Regional frequency analysis methods are based on the assumption that the standardized variable qt = QTi at each station (i) has the same distribution at every site in the region under consideration, where QT is the quantile at t return period and μi is the mean of the maximum daily rainfall record at location i. In particular Cv(q) and Cs(q), the coefficient of variation and the coefficient of

Table 8. Independent samples Levene test.

skewness of q, are considered to be constant across the region [13]. Departures from this assumption may lead to biased quantile estimates at some sites. Sites with Cv and Cs nearest to the regional average may not suffer from such bias, but large, biased quantile estimates are expected for sites whose Cv and Cs deviate from average. Good results may be obtained by regionalization, especially in cases of short records, provided that the degree of heterogeneity is not great. In such cases, the large number of sites contributing to parameter estimation compensates for regional heterogeneity. We will present hereafter the homogeneity test that checks if the stations used in the analysis could be grouped in one hydrological region and then the index flood method which is used as the regionalization method. The regionalization procedure is done using the Matlab code made available by Rao and Hamed and accompanying the book “Flood Frequency Analysis” [16].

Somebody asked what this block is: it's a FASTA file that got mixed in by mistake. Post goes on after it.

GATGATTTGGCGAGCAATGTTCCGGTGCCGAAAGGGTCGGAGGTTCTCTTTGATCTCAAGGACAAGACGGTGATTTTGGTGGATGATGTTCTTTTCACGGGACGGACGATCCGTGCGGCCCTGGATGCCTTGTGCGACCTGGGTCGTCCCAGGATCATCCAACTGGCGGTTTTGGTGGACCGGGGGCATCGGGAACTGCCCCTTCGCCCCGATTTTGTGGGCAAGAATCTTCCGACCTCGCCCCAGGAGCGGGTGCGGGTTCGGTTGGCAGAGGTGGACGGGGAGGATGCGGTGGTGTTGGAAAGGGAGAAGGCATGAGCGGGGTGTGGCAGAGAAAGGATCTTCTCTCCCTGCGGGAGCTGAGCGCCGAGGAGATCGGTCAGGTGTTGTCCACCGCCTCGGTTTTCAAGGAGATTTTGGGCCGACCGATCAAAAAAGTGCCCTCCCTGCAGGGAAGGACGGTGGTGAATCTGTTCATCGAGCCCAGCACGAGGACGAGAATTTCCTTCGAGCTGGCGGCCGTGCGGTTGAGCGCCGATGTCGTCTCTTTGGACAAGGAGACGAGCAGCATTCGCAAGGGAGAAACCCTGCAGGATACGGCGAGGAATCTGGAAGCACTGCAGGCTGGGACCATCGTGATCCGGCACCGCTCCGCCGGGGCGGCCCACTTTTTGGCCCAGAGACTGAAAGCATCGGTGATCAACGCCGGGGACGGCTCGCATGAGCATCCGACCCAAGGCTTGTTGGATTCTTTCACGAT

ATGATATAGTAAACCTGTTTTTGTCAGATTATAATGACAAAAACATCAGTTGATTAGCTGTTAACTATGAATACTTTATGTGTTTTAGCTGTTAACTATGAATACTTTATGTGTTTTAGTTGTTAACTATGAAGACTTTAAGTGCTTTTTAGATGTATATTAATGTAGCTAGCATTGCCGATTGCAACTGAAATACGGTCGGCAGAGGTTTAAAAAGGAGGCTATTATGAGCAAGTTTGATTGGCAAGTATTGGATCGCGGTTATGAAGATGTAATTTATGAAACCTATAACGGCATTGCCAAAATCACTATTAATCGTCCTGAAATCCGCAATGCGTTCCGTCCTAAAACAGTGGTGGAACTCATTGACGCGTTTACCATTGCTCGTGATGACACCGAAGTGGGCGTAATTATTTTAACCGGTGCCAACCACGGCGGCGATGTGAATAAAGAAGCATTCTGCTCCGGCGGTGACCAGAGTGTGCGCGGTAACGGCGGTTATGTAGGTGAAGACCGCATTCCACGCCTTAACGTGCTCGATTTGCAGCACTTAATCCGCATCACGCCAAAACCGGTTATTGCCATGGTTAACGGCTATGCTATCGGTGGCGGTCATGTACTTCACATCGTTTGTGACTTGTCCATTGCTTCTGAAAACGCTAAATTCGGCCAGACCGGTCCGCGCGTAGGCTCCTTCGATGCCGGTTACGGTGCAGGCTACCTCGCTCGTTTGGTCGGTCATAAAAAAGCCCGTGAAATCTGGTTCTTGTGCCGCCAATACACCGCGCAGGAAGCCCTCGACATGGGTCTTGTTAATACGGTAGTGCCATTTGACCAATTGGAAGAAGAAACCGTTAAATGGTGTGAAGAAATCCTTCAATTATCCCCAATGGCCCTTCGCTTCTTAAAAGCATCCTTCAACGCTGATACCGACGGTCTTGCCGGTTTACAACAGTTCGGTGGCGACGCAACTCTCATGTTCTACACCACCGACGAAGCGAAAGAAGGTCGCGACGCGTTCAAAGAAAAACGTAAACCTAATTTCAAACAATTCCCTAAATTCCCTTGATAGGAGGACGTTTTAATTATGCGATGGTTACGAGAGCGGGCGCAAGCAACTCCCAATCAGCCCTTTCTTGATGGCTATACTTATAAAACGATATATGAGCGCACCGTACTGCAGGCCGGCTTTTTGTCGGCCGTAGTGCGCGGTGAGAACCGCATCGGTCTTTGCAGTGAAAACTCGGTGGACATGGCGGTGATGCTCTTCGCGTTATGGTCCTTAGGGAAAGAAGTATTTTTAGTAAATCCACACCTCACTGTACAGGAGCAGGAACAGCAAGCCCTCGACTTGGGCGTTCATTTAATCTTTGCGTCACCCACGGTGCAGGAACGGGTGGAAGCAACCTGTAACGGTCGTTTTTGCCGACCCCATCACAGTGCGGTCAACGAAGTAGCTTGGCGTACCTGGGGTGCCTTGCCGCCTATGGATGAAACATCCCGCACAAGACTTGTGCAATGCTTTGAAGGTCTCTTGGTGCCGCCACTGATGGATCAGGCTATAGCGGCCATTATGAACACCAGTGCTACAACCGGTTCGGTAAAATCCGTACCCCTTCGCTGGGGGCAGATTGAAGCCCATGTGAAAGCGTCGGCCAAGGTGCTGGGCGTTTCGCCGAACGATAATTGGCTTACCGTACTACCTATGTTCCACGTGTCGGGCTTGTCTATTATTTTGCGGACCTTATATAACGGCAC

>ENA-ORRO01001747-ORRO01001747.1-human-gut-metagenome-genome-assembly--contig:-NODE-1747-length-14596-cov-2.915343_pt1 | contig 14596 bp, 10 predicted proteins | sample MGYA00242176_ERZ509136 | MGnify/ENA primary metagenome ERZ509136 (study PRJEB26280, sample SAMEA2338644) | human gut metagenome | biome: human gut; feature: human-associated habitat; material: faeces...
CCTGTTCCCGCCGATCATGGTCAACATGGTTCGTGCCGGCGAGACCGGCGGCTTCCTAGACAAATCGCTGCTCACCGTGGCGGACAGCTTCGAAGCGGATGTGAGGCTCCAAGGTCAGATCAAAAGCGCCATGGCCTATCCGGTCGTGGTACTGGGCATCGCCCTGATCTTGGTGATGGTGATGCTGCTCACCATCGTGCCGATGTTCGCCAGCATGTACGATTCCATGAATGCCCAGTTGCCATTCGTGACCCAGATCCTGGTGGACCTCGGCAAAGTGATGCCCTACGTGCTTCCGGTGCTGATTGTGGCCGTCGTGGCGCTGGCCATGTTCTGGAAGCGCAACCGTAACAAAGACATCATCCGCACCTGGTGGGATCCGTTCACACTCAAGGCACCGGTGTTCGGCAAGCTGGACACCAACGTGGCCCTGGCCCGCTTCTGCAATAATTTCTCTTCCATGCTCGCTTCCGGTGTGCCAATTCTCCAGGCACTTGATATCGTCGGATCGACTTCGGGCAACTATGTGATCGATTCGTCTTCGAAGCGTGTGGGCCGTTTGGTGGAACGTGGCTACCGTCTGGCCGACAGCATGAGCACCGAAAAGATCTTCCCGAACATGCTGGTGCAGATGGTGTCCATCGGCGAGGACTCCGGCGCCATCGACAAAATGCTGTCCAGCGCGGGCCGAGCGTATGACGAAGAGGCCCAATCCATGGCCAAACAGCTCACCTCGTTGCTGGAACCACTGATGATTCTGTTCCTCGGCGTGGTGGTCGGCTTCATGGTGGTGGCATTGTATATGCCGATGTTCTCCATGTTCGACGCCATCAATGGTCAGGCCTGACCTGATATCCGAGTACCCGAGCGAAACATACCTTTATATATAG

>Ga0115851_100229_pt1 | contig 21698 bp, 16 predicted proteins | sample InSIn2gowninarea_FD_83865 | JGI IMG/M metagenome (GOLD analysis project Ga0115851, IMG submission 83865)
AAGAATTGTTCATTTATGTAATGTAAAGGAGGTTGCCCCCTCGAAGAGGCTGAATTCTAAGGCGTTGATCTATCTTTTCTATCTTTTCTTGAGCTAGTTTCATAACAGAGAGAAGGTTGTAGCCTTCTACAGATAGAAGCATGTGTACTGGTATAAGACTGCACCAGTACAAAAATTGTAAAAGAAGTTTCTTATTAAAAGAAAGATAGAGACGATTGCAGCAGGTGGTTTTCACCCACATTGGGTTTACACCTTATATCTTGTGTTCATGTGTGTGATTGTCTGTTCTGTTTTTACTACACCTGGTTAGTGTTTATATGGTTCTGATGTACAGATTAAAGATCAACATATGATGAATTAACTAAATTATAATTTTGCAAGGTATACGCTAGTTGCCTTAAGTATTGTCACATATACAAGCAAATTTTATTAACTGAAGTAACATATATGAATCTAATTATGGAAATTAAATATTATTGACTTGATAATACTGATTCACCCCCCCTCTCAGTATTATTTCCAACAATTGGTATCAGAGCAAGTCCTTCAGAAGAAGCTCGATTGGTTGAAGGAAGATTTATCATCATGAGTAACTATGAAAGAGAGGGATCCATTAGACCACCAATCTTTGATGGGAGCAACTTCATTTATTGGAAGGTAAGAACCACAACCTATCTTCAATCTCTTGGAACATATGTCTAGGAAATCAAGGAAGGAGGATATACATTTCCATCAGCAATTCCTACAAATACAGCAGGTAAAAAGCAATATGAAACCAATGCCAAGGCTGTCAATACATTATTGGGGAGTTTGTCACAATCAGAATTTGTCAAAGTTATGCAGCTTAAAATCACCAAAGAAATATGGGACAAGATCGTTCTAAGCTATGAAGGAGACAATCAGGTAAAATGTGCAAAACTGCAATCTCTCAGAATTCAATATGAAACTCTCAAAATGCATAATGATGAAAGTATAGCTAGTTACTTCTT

4.1. Regional Homogeneity Check

A method of assigning homogeneous regions is geographical similarity in soil types, climate and topography. However, geographically similar regions may not be similar from the rainfall frequency point of view [13]. On the other hand, two sites in different regions may prove to be similar with respect to frequency analysis, despite the fact that they are geographically different.

Wiltshire [17] and [18] used an approach to initially divide the entire group of catchments into two or more groups based on one or more chosen basin characteristic such as large and small, or wet and dry. The internal homogeneity and mutual heterogeneity of these groups are then expressed in terms of a flow statistic such as Cv. The process is then repeated by altering the partition points until an acceptable set of regions has been identified.

The Wiltshire Cv-based test involves the statistic S in Equation (3).


In Equation (3), N is the number of sites in the region, is the coefficient of variation at site j and and Uj, are given by Equations (4) and (5)



In Equation (5), nj is the record length at site j and V is the regional variance defined in Equation (6).


In Equation (6), vj is given by